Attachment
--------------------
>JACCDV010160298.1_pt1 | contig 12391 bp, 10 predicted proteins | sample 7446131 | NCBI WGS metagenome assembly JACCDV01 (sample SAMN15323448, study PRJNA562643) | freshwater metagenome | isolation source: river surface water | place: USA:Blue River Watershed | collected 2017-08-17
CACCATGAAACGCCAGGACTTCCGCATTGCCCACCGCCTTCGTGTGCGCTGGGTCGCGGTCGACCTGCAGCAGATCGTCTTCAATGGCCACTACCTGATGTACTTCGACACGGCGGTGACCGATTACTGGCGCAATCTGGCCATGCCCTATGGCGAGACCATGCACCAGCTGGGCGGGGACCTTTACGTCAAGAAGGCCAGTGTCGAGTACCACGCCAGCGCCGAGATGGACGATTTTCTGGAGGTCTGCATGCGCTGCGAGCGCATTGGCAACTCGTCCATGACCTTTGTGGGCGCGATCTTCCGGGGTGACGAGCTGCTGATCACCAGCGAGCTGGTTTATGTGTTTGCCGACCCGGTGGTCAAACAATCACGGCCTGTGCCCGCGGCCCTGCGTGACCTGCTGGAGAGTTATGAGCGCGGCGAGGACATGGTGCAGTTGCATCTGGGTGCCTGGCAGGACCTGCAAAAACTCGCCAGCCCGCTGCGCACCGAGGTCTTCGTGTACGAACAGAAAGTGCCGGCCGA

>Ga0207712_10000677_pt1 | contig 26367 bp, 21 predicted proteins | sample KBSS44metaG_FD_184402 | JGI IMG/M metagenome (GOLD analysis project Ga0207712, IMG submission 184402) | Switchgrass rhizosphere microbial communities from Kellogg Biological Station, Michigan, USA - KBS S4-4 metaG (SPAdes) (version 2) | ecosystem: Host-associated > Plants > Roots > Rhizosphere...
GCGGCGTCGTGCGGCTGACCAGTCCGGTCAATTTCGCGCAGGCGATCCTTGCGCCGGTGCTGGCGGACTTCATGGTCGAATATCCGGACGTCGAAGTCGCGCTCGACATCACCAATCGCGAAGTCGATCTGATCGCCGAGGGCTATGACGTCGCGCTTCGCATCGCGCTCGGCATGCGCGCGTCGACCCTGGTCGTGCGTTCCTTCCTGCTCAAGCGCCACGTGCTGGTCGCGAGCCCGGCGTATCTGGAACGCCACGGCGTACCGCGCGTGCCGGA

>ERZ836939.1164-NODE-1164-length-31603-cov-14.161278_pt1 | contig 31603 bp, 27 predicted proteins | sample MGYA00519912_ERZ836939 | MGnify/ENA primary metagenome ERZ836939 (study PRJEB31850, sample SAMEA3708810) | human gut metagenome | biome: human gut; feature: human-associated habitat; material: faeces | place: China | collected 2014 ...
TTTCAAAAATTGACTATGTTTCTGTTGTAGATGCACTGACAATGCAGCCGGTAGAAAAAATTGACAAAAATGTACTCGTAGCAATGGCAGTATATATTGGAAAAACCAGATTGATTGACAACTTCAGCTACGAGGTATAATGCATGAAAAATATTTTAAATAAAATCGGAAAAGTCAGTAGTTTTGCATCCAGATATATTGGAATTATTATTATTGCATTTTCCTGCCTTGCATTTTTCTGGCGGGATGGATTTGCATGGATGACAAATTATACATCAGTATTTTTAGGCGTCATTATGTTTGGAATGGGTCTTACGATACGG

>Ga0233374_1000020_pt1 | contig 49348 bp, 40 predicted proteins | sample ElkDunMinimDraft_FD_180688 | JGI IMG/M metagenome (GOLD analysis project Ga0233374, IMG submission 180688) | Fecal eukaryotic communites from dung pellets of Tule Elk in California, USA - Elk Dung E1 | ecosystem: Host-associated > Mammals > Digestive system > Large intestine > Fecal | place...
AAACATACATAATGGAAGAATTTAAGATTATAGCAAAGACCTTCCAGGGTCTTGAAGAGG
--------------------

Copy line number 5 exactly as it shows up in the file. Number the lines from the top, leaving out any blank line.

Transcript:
>ERZ836939.1164-NODE-1164-length-31603-cov-14.161278_pt1 | contig 31603 bp, 27 predicted proteins | sample MGYA00519912_ERZ836939 | MGnify/ENA primary metagenome ERZ836939 (study PRJEB31850, sample SAMEA3708810) | human gut metagenome | biome: human gut; feature: human-associated habitat; material: faeces | place: China | collected 2014 ...